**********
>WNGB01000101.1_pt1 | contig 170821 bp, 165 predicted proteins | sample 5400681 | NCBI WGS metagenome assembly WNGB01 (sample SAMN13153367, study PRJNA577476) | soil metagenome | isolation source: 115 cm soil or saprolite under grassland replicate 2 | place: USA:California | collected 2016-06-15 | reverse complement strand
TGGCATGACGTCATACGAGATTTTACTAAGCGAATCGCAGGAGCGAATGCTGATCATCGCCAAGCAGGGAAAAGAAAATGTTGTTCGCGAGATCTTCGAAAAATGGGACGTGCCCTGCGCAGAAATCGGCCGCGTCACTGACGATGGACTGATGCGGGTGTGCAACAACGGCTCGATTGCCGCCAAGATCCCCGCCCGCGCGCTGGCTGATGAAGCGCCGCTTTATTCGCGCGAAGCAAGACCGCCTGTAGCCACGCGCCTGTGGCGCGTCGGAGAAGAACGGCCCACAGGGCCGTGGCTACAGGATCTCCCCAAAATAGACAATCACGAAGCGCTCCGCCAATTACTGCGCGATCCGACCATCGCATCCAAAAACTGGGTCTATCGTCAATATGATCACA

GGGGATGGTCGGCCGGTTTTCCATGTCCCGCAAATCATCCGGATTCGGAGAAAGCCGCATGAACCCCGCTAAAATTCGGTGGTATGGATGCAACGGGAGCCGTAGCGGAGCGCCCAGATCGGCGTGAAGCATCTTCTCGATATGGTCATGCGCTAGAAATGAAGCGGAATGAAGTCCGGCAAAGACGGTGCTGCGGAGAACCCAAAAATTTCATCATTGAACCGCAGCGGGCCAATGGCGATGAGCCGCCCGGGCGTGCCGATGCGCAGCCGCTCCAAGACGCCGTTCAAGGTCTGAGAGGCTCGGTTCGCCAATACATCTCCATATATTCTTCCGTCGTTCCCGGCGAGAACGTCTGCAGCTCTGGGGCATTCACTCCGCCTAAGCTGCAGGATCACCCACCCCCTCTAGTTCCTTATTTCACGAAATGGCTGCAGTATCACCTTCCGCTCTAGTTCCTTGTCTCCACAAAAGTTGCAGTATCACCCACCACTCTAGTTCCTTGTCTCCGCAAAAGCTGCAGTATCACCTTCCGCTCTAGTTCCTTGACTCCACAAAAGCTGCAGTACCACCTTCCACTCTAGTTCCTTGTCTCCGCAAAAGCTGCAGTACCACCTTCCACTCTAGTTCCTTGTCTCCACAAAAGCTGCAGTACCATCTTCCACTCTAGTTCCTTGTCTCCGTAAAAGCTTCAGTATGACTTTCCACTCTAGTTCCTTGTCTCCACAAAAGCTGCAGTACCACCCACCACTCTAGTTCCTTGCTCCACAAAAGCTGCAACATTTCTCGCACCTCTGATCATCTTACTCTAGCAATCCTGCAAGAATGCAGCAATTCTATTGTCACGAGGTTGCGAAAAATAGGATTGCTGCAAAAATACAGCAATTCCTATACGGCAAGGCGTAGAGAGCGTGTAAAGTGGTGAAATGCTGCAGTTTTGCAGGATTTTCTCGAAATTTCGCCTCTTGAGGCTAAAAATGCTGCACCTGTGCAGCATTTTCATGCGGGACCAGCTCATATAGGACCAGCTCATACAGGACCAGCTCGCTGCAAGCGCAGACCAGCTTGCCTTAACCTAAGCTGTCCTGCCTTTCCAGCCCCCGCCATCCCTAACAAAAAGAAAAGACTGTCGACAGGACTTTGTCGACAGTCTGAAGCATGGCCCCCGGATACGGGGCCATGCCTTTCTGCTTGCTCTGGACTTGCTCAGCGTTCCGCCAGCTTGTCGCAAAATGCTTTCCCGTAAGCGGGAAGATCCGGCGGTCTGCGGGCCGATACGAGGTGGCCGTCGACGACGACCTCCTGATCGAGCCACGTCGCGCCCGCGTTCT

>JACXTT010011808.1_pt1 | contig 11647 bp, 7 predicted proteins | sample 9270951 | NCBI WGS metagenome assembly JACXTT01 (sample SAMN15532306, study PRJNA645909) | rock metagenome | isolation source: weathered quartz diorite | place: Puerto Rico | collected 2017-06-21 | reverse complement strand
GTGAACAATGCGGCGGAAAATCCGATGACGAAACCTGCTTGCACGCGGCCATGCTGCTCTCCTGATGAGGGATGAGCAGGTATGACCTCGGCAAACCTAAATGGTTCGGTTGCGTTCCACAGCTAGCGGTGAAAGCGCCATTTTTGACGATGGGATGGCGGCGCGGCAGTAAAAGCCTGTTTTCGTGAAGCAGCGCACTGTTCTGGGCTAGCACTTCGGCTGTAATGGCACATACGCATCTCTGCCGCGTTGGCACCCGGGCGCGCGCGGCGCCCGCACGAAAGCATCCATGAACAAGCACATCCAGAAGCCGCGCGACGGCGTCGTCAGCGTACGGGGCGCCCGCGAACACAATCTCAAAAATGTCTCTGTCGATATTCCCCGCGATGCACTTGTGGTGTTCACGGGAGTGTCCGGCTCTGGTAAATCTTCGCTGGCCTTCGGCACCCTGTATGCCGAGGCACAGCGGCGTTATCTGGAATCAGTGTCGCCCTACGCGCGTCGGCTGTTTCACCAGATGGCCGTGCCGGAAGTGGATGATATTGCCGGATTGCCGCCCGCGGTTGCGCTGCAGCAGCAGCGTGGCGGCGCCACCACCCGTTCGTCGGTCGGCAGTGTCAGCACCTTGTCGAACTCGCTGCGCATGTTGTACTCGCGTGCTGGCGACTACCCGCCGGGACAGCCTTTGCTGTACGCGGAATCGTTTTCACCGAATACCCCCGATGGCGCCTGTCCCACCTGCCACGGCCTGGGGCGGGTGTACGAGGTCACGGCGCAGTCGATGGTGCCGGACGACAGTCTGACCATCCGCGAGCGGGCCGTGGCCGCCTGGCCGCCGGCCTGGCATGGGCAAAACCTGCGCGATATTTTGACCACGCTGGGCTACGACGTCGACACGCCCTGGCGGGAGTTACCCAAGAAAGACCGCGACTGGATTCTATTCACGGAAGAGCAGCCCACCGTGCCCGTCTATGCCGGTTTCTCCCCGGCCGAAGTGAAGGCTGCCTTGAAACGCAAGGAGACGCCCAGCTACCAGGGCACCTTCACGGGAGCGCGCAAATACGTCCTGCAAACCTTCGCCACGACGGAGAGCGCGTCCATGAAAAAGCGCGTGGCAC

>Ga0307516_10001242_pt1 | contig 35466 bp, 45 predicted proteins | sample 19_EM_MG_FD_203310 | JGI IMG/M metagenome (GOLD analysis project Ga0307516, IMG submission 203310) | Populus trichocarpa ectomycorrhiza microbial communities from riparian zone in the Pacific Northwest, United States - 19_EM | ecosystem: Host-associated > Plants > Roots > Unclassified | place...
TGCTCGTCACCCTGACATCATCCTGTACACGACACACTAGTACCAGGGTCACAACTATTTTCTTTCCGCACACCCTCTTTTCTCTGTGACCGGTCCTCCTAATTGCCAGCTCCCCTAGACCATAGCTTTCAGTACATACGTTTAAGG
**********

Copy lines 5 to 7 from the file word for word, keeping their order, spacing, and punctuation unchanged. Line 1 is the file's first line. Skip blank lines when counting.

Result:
GTGAACAATGCGGCGGAAAATCCGATGACGAAACCTGCTTGCACGCGGCCATGCTGCTCTCCTGATGAGGGATGAGCAGGTATGACCTCGGCAAACCTAAATGGTTCGGTTGCGTTCCACAGCTAGCGGTGAAAGCGCCATTTTTGACGATGGGATGGCGGCGCGGCAGTAAAAGCCTGTTTTCGTGAAGCAGCGCACTGTTCTGGGCTAGCACTTCGGCTGTAATGGCACATACGCATCTCTGCCGCGTTGGCACCCGGGCGCGCGCGGCGCCCGCACGAAAGCATCCATGAACAAGCACATCCAGAAGCCGCGCGACGGCGTCGTCAGCGTACGGGGCGCCCGCGAACACAATCTCAAAAATGTCTCTGTCGATATTCCCCGCGATGCACTTGTGGTGTTCACGGGAGTGTCCGGCTCTGGTAAATCTTCGCTGGCCTTCGGCACCCTGTATGCCGAGGCACAGCGGCGTTATCTGGAATCAGTGTCGCCCTACGCGCGTCGGCTGTTTCACCAGATGGCCGTGCCGGAAGTGGATGATATTGCCGGATTGCCGCCCGCGGTTGCGCTGCAGCAGCAGCGTGGCGGCGCCACCACCCGTTCGTCGGTCGGCAGTGTCAGCACCTTGTCGAACTCGCTGCGCATGTTGTACTCGCGTGCTGGCGACTACCCGCCGGGACAGCCTTTGCTGTACGCGGAATCGTTTTCACCGAATACCCCCGATGGCGCCTGTCCCACCTGCCACGGCCTGGGGCGGGTGTACGAGGTCACGGCGCAGTCGATGGTGCCGGACGACAGTCTGACCATCCGCGAGCGGGCCGTGGCCGCCTGGCCGCCGGCCTGGCATGGGCAAAACCTGCGCGATATTTTGACCACGCTGGGCTACGACGTCGACACGCCCTGGCGGGAGTTACCCAAGAAAGACCGCGACTGGATTCTATTCACGGAAGAGCAGCCCACCGTGCCCGTCTATGCCGGTTTCTCCCCGGCCGAAGTGAAGGCTGCCTTGAAACGCAAGGAGACGCCCAGCTACCAGGGCACCTTCACGGGAGCGCGCAAATACGTCCTGCAAACCTTCGCCACGACGGAGAGCGCGTCCATGAAAAAGCGCGTGGCAC

>Ga0307516_10001242_pt1 | contig 35466 bp, 45 predicted proteins | sample 19_EM_MG_FD_203310 | JGI IMG/M metagenome (GOLD analysis project Ga0307516, IMG submission 203310) | Populus trichocarpa ectomycorrhiza microbial communities from riparian zone in the Pacific Northwest, United States - 19_EM | ecosystem: Host-associated > Plants > Roots > Unclassified | place...
TGCTCGTCACCCTGACATCATCCTGTACACGACACACTAGTACCAGGGTCACAACTATTTTCTTTCCGCACACCCTCTTTTCTCTGTGACCGGTCCTCCTAATTGCCAGCTCCCCTAGACCATAGCTTTCAGTACATACGTTTAAGG